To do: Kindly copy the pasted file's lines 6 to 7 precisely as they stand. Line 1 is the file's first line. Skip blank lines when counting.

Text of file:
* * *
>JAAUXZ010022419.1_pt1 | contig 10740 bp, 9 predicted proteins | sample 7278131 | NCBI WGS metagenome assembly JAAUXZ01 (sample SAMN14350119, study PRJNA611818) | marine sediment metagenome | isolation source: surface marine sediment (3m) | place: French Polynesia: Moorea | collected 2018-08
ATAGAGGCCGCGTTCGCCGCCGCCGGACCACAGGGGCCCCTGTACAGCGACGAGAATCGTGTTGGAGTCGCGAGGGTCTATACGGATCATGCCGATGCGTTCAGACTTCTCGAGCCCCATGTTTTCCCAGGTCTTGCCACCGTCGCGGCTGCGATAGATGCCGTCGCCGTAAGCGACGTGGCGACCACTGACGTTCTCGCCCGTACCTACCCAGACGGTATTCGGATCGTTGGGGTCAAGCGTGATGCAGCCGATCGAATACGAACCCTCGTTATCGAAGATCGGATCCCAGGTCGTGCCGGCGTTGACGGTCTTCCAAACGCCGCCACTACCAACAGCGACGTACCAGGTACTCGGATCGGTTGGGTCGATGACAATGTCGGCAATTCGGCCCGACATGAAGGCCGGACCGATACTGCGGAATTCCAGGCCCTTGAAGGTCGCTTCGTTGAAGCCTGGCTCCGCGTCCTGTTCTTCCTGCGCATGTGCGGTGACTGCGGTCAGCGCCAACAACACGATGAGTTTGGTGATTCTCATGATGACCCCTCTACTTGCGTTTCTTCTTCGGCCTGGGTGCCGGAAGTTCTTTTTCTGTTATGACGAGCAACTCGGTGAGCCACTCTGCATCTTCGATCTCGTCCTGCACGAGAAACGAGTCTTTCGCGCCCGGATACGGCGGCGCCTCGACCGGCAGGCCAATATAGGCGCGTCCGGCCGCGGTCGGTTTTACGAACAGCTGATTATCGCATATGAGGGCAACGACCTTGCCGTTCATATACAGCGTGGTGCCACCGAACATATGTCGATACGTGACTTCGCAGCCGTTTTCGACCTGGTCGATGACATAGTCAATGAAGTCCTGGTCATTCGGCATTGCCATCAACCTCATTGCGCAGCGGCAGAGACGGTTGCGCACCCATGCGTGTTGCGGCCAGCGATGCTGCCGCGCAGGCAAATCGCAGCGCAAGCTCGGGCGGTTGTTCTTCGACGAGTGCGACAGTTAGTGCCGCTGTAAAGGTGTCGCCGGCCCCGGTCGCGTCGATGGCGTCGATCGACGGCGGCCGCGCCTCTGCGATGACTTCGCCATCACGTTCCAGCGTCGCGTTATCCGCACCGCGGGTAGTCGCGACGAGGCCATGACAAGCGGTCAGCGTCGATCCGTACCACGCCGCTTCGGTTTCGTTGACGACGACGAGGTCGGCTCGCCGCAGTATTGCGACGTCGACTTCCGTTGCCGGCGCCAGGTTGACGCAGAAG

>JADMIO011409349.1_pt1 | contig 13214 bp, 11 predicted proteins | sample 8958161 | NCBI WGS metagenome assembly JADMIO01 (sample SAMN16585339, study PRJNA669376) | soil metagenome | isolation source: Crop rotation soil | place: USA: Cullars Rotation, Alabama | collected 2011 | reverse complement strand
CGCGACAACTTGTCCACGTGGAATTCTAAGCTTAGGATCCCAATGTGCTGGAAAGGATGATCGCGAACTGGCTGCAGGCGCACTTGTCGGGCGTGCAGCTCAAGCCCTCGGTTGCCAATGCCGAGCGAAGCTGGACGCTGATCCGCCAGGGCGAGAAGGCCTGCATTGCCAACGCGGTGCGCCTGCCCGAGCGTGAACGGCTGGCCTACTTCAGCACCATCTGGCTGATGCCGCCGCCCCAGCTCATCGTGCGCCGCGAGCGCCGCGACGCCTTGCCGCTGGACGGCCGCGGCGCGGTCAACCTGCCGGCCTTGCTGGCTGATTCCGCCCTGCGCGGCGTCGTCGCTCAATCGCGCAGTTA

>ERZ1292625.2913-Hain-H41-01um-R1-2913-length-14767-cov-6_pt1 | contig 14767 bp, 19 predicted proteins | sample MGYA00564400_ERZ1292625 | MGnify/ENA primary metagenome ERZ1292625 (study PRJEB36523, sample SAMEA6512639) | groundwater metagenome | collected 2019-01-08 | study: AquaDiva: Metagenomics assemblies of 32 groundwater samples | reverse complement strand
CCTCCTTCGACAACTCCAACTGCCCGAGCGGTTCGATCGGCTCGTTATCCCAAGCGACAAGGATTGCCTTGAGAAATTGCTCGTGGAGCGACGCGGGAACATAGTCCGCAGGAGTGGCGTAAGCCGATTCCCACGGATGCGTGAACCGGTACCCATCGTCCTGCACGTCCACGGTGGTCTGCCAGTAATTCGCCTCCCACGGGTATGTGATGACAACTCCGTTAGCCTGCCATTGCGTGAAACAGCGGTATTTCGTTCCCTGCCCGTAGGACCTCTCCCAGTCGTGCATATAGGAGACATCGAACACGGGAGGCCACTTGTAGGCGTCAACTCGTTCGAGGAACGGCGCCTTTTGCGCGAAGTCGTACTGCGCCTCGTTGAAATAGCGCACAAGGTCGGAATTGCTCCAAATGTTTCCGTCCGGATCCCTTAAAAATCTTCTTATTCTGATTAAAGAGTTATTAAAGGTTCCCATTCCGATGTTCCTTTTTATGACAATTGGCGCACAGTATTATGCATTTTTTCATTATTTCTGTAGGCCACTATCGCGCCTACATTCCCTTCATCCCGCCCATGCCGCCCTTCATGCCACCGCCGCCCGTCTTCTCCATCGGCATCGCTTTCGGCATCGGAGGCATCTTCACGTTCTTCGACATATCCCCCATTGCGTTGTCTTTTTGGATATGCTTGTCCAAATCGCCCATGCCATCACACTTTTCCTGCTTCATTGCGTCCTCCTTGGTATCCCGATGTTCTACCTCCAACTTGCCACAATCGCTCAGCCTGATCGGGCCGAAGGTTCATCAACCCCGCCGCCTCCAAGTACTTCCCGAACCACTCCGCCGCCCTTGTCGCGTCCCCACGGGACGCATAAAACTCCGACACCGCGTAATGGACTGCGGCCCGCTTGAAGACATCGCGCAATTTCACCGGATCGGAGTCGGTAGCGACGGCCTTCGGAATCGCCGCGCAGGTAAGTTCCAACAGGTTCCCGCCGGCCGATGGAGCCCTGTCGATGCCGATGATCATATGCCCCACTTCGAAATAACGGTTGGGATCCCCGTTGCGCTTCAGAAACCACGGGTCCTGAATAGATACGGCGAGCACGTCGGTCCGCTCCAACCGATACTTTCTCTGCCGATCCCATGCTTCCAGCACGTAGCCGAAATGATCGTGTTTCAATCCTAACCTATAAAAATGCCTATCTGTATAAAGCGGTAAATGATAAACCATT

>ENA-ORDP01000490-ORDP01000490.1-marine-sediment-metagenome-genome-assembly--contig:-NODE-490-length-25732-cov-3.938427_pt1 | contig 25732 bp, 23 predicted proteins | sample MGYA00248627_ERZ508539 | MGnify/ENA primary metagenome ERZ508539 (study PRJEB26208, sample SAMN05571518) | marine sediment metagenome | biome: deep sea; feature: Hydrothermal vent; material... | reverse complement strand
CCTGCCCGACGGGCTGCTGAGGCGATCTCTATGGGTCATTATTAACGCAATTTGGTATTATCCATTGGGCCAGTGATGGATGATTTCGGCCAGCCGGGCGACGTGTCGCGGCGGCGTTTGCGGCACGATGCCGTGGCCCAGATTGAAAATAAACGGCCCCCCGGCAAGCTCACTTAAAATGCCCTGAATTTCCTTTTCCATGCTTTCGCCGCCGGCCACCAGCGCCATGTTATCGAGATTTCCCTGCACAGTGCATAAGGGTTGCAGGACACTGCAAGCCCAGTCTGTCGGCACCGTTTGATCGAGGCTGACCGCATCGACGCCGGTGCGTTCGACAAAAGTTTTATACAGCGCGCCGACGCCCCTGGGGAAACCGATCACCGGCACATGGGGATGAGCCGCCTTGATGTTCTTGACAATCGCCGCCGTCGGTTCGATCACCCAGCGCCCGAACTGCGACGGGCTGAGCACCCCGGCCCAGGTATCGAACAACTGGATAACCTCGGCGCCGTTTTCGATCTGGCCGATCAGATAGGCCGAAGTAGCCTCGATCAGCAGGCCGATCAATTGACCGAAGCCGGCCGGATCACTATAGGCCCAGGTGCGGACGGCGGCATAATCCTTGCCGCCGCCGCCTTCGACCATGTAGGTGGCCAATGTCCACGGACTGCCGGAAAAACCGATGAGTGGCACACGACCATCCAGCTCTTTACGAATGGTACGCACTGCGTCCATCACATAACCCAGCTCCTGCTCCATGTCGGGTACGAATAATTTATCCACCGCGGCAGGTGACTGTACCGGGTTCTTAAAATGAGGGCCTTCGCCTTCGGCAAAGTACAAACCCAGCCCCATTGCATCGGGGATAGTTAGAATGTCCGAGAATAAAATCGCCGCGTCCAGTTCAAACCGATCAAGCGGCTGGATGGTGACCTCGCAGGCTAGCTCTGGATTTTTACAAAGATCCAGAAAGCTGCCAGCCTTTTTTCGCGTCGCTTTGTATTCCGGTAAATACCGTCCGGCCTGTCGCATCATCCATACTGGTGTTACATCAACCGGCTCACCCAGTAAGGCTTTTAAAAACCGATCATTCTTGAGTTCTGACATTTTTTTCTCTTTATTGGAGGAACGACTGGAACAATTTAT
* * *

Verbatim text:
CCTCCTTCGACAACTCCAACTGCCCGAGCGGTTCGATCGGCTCGTTATCCCAAGCGACAAGGATTGCCTTGAGAAATTGCTCGTGGAGCGACGCGGGAACATAGTCCGCAGGAGTGGCGTAAGCCGATTCCCACGGATGCGTGAACCGGTACCCATCGTCCTGCACGTCCACGGTGGTCTGCCAGTAATTCGCCTCCCACGGGTATGTGATGACAACTCCGTTAGCCTGCCATTGCGTGAAACAGCGGTATTTCGTTCCCTGCCCGTAGGACCTCTCCCAGTCGTGCATATAGGAGACATCGAACACGGGAGGCCACTTGTAGGCGTCAACTCGTTCGAGGAACGGCGCCTTTTGCGCGAAGTCGTACTGCGCCTCGTTGAAATAGCGCACAAGGTCGGAATTGCTCCAAATGTTTCCGTCCGGATCCCTTAAAAATCTTCTTATTCTGATTAAAGAGTTATTAAAGGTTCCCATTCCGATGTTCCTTTTTATGACAATTGGCGCACAGTATTATGCATTTTTTCATTATTTCTGTAGGCCACTATCGCGCCTACATTCCCTTCATCCCGCCCATGCCGCCCTTCATGCCACCGCCGCCCGTCTTCTCCATCGGCATCGCTTTCGGCATCGGAGGCATCTTCACGTTCTTCGACATATCCCCCATTGCGTTGTCTTTTTGGATATGCTTGTCCAAATCGCCCATGCCATCACACTTTTCCTGCTTCATTGCGTCCTCCTTGGTATCCCGATGTTCTACCTCCAACTTGCCACAATCGCTCAGCCTGATCGGGCCGAAGGTTCATCAACCCCGCCGCCTCCAAGTACTTCCCGAACCACTCCGCCGCCCTTGTCGCGTCCCCACGGGACGCATAAAACTCCGACACCGCGTAATGGACTGCGGCCCGCTTGAAGACATCGCGCAATTTCACCGGATCGGAGTCGGTAGCGACGGCCTTCGGAATCGCCGCGCAGGTAAGTTCCAACAGGTTCCCGCCGGCCGATGGAGCCCTGTCGATGCCGATGATCATATGCCCCACTTCGAAATAACGGTTGGGATCCCCGTTGCGCTTCAGAAACCACGGGTCCTGAATAGATACGGCGAGCACGTCGGTCCGCTCCAACCGATACTTTCTCTGCCGATCCCATGCTTCCAGCACGTAGCCGAAATGATCGTGTTTCAATCCTAACCTATAAAAATGCCTATCTGTATAAAGCGGTAAATGATAAACCATT

>ENA-ORDP01000490-ORDP01000490.1-marine-sediment-metagenome-genome-assembly--contig:-NODE-490-length-25732-cov-3.938427_pt1 | contig 25732 bp, 23 predicted proteins | sample MGYA00248627_ERZ508539 | MGnify/ENA primary metagenome ERZ508539 (study PRJEB26208, sample SAMN05571518) | marine sediment metagenome | biome: deep sea; feature: Hydrothermal vent; material... | reverse complement strand